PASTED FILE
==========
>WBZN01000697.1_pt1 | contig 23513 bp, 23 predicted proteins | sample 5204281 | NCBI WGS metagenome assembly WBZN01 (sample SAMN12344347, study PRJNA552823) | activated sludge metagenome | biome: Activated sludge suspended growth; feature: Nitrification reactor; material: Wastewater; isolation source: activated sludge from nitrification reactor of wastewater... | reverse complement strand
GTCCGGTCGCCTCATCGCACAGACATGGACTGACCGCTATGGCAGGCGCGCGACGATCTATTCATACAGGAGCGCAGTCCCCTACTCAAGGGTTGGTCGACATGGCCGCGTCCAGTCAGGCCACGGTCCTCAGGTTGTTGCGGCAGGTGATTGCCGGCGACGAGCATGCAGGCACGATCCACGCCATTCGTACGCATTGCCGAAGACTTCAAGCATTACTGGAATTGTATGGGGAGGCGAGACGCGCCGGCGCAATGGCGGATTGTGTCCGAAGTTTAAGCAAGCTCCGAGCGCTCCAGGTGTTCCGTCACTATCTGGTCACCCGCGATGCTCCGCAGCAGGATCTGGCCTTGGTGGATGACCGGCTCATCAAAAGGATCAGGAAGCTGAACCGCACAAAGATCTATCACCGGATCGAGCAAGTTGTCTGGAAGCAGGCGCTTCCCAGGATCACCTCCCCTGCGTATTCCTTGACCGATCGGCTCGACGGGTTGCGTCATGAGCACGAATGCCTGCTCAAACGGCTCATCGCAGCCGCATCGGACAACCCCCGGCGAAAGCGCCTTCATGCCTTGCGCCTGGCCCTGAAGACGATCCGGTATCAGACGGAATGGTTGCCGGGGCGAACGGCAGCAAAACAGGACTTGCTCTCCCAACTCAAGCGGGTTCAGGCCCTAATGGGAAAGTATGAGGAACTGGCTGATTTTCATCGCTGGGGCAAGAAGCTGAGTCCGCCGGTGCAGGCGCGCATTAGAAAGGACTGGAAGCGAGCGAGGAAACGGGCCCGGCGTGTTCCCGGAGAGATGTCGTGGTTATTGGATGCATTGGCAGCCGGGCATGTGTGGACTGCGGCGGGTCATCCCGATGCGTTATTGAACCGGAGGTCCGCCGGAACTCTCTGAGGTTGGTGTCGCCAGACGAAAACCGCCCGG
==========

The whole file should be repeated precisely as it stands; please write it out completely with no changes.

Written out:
>WBZN01000697.1_pt1 | contig 23513 bp, 23 predicted proteins | sample 5204281 | NCBI WGS metagenome assembly WBZN01 (sample SAMN12344347, study PRJNA552823) | activated sludge metagenome | biome: Activated sludge suspended growth; feature: Nitrification reactor; material: Wastewater; isolation source: activated sludge from nitrification reactor of wastewater... | reverse complement strand
GTCCGGTCGCCTCATCGCACAGACATGGACTGACCGCTATGGCAGGCGCGCGACGATCTATTCATACAGGAGCGCAGTCCCCTACTCAAGGGTTGGTCGACATGGCCGCGTCCAGTCAGGCCACGGTCCTCAGGTTGTTGCGGCAGGTGATTGCCGGCGACGAGCATGCAGGCACGATCCACGCCATTCGTACGCATTGCCGAAGACTTCAAGCATTACTGGAATTGTATGGGGAGGCGAGACGCGCCGGCGCAATGGCGGATTGTGTCCGAAGTTTAAGCAAGCTCCGAGCGCTCCAGGTGTTCCGTCACTATCTGGTCACCCGCGATGCTCCGCAGCAGGATCTGGCCTTGGTGGATGACCGGCTCATCAAAAGGATCAGGAAGCTGAACCGCACAAAGATCTATCACCGGATCGAGCAAGTTGTCTGGAAGCAGGCGCTTCCCAGGATCACCTCCCCTGCGTATTCCTTGACCGATCGGCTCGACGGGTTGCGTCATGAGCACGAATGCCTGCTCAAACGGCTCATCGCAGCCGCATCGGACAACCCCCGGCGAAAGCGCCTTCATGCCTTGCGCCTGGCCCTGAAGACGATCCGGTATCAGACGGAATGGTTGCCGGGGCGAACGGCAGCAAAACAGGACTTGCTCTCCCAACTCAAGCGGGTTCAGGCCCTAATGGGAAAGTATGAGGAACTGGCTGATTTTCATCGCTGGGGCAAGAAGCTGAGTCCGCCGGTGCAGGCGCGCATTAGAAAGGACTGGAAGCGAGCGAGGAAACGGGCCCGGCGTGTTCCCGGAGAGATGTCGTGGTTATTGGATGCATTGGCAGCCGGGCATGTGTGGACTGCGGCGGGTCATCCCGATGCGTTATTGAACCGGAGGTCCGCCGGAACTCTCTGAGGTTGGTGTCGCCAGACGAAAACCGCCCGG